And rather than hampering his legend, it expanded it. There are those, among soccer’s greats, who almost single-handedly transformed the game, who heralded a shift between eras, who left the sport changed from when they found it. Johan Cruyff’s ideas and his ideals fundamentally altered our perception of how soccer should be played, our reckoning of beauty. Lionel Messi and Cristiano Ronaldo have shifted the parameters of greatness, the window of what might be possible, our definitions of positions.
It is not to quarrel with his greatness to suggest that Maradona’s impact was different. He did not hint at the next step the game would take. He bent individual games to his will. He shaped whole teams and entire tournaments by his own hand, lifting the otherwise ordinary to greatness. He changed history, but he was no harbinger of the future.
He was, instead, the exact opposite. Maradona was the apotheosis of the game as it used to be. Almost everything in his story is redolent of a lost age, and barely any of it would have been possible even a few years after his retirement. He stayed at his first club, Argentinos Juniors, for five years. Despite a couple of attempts, unlike almost any Argentine teenage sensation of the last 20 years, he was not spirited away to Europe at the first opportunity.
When he did leave, it was for Boca Juniors, because at that stage South American clubs could still attract high-caliber talent. When Maradona did finally arrive in Europe, first at Barcelona and then at Napoli, neither club did all it might have to protect their prized asset, to help him cope with all that confronted him. The best years of his career came in Naples, not at one of the world’s established superpowers but at an underperforming club in a chaotic, downtrodden city.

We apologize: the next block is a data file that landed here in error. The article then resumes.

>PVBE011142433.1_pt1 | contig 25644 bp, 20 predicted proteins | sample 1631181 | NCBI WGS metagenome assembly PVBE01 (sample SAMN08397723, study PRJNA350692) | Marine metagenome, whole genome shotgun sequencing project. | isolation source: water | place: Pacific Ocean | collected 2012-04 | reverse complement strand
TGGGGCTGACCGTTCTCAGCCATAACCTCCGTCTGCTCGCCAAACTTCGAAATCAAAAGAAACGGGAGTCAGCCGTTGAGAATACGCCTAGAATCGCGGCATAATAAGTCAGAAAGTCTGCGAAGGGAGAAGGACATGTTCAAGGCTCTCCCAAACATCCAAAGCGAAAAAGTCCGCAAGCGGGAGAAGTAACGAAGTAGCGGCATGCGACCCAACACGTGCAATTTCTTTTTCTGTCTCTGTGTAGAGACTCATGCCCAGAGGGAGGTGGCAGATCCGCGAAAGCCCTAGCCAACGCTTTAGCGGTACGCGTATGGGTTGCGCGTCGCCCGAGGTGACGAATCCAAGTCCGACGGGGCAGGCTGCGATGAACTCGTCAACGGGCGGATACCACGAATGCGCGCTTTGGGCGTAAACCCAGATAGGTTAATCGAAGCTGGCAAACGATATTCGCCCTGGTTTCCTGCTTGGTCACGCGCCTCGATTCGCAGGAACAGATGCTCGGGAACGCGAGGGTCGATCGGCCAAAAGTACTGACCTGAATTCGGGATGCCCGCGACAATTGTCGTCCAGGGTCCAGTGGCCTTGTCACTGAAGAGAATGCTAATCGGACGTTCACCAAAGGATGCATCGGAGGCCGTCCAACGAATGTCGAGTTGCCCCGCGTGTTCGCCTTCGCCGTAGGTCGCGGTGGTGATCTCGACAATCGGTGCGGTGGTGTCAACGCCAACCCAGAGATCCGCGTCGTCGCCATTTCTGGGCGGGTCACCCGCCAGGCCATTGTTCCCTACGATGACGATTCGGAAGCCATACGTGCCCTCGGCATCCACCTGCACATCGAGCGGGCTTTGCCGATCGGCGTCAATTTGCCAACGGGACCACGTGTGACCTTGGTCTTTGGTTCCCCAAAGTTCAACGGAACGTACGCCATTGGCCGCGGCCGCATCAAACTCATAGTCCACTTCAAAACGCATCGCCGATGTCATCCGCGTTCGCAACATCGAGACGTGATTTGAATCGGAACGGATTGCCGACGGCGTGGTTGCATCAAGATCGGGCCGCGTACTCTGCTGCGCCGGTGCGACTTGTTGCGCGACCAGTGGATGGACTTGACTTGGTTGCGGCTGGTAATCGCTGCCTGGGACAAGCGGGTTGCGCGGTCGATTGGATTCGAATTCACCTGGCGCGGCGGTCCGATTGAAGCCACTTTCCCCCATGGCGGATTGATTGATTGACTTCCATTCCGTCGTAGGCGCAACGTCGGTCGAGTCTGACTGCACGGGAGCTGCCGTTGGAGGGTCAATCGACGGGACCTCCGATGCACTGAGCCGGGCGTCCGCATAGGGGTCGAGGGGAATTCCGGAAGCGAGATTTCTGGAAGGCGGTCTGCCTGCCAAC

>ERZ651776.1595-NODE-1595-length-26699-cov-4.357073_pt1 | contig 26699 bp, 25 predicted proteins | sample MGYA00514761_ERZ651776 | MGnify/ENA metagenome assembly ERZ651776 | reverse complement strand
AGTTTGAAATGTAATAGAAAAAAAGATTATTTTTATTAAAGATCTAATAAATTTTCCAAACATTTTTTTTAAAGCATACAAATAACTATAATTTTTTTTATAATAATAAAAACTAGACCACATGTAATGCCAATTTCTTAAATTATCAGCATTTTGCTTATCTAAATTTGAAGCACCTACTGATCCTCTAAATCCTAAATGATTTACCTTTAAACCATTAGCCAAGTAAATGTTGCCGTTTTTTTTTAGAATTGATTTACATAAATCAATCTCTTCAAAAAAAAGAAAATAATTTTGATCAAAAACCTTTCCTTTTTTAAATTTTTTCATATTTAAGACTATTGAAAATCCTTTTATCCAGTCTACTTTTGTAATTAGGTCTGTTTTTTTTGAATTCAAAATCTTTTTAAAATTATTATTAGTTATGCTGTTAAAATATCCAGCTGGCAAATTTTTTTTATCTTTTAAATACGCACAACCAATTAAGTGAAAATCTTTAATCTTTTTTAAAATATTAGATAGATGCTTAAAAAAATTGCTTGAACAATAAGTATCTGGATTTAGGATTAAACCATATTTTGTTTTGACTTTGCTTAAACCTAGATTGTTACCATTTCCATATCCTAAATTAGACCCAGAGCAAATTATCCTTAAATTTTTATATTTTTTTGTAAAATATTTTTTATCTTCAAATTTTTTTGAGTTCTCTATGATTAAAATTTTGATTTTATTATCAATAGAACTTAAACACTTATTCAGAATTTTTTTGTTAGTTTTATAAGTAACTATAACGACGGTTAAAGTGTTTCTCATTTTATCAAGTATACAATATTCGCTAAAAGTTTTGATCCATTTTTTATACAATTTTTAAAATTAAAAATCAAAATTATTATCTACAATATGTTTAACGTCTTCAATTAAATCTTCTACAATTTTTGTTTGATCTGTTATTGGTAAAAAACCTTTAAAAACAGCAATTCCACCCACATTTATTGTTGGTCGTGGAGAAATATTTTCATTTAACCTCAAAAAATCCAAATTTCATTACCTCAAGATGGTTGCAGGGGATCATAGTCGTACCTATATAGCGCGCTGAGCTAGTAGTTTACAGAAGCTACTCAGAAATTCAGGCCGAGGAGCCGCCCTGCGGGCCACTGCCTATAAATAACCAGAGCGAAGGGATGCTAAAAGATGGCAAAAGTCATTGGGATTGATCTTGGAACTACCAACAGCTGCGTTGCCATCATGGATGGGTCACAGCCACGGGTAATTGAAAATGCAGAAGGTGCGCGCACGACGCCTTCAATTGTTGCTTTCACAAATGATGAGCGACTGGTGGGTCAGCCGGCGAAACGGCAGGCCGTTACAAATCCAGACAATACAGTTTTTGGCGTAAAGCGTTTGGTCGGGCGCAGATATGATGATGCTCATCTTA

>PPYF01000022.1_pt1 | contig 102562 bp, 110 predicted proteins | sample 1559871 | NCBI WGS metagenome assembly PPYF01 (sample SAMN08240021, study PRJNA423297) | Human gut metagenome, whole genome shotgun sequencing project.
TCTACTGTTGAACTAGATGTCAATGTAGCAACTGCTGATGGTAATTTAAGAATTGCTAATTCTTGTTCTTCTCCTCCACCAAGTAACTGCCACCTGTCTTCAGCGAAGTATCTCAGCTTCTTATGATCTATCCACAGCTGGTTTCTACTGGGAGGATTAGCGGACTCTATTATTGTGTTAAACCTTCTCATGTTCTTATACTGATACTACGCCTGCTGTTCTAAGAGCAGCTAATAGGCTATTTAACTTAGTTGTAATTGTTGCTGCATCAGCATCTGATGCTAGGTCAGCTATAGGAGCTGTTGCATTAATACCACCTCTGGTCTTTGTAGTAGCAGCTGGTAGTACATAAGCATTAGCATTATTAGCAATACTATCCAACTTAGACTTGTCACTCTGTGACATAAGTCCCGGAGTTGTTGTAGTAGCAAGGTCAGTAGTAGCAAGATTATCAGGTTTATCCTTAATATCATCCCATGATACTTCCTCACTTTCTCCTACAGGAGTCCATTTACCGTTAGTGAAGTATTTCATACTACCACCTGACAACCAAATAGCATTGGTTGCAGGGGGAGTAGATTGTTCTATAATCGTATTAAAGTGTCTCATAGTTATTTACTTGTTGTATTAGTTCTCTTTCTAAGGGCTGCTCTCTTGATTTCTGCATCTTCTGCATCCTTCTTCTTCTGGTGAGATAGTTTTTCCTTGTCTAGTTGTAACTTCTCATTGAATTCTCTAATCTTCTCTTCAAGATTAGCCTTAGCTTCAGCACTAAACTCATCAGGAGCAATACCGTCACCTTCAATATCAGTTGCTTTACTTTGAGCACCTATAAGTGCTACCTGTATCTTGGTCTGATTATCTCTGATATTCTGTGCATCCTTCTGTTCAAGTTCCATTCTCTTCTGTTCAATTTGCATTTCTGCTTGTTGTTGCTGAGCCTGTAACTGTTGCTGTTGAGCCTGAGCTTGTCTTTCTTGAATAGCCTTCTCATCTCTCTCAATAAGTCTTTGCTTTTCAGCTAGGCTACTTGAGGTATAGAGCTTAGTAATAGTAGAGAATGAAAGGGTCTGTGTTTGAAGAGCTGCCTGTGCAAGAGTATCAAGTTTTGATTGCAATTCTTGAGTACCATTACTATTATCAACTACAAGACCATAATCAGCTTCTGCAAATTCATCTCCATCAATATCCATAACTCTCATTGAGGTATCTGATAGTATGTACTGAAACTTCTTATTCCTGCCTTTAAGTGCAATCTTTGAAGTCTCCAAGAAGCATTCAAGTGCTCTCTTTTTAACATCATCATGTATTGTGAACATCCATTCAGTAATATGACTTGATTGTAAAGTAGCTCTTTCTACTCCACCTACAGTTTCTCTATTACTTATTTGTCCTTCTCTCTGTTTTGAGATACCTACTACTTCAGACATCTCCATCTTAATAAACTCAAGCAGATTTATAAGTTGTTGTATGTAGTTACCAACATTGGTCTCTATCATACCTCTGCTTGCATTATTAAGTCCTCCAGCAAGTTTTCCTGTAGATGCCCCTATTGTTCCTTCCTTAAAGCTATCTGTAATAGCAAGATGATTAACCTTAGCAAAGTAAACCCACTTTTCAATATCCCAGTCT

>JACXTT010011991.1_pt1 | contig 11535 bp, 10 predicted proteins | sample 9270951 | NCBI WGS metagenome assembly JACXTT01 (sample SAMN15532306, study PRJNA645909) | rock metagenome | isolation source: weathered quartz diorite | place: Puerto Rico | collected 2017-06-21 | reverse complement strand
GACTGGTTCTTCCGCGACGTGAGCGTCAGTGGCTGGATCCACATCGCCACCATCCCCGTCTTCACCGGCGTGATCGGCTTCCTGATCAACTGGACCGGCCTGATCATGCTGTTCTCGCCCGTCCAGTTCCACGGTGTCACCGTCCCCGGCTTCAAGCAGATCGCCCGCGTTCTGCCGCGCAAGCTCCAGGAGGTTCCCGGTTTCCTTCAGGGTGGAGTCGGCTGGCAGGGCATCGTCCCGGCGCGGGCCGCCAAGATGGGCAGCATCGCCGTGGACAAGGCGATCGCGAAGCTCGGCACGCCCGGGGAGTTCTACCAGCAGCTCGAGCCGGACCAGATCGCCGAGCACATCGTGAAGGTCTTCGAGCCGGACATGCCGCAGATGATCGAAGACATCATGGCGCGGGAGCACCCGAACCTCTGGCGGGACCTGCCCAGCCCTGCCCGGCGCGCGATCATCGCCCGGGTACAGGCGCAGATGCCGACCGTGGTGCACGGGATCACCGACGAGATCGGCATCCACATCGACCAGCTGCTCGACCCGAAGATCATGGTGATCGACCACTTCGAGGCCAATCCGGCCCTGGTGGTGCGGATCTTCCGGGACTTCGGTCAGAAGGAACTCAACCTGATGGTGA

Most of all, though, the way he played would soon become all but extinct. Maradona was the embodiment of Argentina’s pibe ideal — as Jonathan Wilson described him in The Guardian, he was the fulfillment of a prophecy written three decades before — a free spirit, a creature of pure imagination.
He was an autodidact, rather than a product of intense coaching. He was allowed to interpret the game as he wished — albeit in the face of a level of brutality that is also no longer feasible — rather than constrained by a defined role in a regimented tactical scheme. He was, in that sense, the last of the great individuals. That only magnifies his status. Maradona was not a bridge between eras. He was the zenith, the climax, the end.
All of that is bound up in the way he was viewed long after his retirement, as the memories of what he could do on the field started to fade, as successive generations came to him through well-worn stories and grainy YouTube footage.
Interest in Maradona has, if anything, only grown the more time has passed. Emir Kusturica released a documentary on him in 2008, and Asif Kapadia a decade later. Manu Chao and Calle 13 reference him in song. The archive of books that tell his story will only continue to grow. Like Cruyff and George Best, soccer’s other great rebels, Maradona cuts a far more compelling figure to those who never saw him than does Pelé or Franz Beckenbauer or Eusebio.
Part of that, of course, is testament to his genius. But part of it, too, speaks to a sense of nostalgia for what he represented. The outlaw figure that Maradona became turned him into an embodiment of that lost age, one in which soccer was less militarized and less predictable and less corporate and less clean-cut, one in which the individual was not necessarily subsumed into the collective, one in which heroes could be flawed and troubled and human in a way they can no longer be. His memory is entwined with a nostalgia for all that, all that has been lost.